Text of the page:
Purpose of the report

1.       To seek formal feedback on the draft Auckland Council Code of Conduct.

Whakarāpopototanga matua

Executive summary

2.       Every council is required to adopt a Code of Conduct which must set out:

(a)   understandings and expectations adopted by the local authority about the manner in which members may conduct themselves while acting in their capacity as members, including—

(i)    behaviour toward one another, staff, and the public; and

(ii)   disclosure of information, including (but not limited to) the provision of any document, to elected members that—

(A)  is received by, or is in the possession of, an elected member in his or her capacity as an elected member; and

(B)  relates to the ability of the local authority to give effect to any provision of this Act; and

(b)   a general explanation of—

(i)    the Local Government Official Information and Meetings Act 1987; and

3.       All elected members must comply with the Code of Conduct adopted by the Governing Body.

4.       Auckland Council’s current code of conduct was last reviewed in 2013. In 2020, staff sought agreement from local boards and the Governing Body on the scope and process for reviewing the current code.

5.       An initial draft of the code of conduct was presented to local board workshops in March/April 2021 to provide feedback for staff to consider when developing the second draft.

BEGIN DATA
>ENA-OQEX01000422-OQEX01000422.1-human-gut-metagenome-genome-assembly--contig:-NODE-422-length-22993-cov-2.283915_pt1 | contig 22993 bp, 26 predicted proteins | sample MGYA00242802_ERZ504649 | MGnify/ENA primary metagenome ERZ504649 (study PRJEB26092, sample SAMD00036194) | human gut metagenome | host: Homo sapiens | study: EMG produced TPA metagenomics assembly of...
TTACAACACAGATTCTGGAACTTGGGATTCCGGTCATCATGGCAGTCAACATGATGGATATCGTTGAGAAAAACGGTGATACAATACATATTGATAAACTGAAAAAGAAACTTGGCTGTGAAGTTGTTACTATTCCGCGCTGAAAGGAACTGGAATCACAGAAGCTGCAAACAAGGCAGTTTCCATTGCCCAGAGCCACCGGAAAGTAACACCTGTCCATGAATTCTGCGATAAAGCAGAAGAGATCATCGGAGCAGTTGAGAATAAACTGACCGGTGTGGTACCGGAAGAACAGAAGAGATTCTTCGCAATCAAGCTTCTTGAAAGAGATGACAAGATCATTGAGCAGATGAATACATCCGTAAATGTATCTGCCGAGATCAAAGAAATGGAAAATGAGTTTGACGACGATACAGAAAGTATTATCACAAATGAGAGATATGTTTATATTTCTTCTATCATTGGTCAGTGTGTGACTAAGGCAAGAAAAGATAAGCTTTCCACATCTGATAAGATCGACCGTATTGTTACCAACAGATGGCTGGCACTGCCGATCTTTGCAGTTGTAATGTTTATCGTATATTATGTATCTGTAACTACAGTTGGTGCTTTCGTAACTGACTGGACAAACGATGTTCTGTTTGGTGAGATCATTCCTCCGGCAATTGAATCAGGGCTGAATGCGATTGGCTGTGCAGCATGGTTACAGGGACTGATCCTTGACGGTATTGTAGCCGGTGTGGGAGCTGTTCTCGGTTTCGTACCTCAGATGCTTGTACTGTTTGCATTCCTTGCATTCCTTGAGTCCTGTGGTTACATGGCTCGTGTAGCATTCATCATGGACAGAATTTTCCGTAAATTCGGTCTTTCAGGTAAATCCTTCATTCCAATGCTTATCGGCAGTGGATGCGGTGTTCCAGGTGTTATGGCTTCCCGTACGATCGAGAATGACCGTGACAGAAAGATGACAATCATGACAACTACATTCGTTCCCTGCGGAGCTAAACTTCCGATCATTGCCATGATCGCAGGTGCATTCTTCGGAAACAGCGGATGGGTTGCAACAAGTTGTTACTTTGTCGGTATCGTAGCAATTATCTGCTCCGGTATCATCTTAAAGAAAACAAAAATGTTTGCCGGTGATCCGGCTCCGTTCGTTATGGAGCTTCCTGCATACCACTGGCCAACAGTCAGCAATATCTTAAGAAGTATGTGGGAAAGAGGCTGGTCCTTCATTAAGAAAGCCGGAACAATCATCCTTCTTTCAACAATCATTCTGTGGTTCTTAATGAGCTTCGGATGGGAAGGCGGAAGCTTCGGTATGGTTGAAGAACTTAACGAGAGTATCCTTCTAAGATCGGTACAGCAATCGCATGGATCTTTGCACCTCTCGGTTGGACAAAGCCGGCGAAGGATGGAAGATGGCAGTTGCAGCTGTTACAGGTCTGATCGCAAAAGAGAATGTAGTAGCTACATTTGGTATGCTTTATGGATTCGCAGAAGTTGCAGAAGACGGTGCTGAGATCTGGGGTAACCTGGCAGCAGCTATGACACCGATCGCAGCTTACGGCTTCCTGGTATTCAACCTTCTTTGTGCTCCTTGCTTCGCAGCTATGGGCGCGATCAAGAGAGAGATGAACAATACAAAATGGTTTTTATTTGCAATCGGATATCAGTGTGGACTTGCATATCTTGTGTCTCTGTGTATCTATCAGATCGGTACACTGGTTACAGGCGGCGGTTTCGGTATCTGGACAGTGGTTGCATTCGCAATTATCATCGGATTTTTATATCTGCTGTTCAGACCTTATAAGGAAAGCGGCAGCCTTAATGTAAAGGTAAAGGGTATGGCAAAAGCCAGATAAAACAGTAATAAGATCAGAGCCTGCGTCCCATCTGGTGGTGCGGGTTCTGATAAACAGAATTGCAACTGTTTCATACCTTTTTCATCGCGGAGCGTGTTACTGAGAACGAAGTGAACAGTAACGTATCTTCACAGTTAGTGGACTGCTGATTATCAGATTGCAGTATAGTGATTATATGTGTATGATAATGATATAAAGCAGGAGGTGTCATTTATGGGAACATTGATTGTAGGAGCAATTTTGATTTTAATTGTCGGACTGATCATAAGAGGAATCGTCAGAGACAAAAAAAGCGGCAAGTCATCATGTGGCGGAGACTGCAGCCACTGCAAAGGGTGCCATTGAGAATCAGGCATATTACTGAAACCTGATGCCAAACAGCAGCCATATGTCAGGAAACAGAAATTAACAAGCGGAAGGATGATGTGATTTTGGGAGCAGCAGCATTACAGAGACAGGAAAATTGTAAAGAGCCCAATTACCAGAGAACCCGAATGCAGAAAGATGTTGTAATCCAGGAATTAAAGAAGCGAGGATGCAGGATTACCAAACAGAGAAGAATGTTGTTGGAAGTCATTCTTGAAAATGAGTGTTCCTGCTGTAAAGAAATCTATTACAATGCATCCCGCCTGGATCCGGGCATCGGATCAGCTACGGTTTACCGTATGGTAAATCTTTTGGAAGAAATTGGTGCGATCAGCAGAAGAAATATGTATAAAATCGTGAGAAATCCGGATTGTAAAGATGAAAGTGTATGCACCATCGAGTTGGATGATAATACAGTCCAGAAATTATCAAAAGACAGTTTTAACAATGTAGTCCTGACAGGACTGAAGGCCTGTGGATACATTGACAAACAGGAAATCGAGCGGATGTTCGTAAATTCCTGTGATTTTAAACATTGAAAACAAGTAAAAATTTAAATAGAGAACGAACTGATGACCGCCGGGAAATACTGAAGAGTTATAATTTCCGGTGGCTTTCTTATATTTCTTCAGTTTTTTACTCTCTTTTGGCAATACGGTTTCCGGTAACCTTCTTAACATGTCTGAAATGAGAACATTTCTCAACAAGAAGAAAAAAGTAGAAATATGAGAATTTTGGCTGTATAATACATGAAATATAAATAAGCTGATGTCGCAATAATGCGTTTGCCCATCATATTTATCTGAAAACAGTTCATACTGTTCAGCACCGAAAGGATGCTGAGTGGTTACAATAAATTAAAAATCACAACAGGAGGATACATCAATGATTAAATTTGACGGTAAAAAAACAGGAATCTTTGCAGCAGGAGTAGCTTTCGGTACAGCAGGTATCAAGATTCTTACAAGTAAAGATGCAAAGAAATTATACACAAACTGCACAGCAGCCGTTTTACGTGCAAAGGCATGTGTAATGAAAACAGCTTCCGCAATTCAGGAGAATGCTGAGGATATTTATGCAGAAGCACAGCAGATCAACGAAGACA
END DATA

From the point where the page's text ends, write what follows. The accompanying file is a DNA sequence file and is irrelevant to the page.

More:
6.       The second draft of the code of conduct is attached for formal feedback which will be reported to the Governing Body when it meets to adopt the revised code on 27 May 2021.

Ngā tūtohunga

Recommendation/s

That the Upper Harbour Local Board:

a)      consider and provide its feedback to staff on the draft revised Auckland Council Code of Conduct to append to the report to the Governing Body on 27 May 2021.

b)      support the proposed revised draft Auckland Council Code of Conduct to be adopted by the Governing Body.

 

Horopaki

Context

7.       In October and November 2020, presentations on the review of the draft Auckland Council Code of Conduct (draft code) process and scope were made to local board workshops and local board feedback was reported to the Governing Body on 26 November 2020.

8.       The Governing Body resolved to:

a)      note the feedback from local boards provided in Attachment B.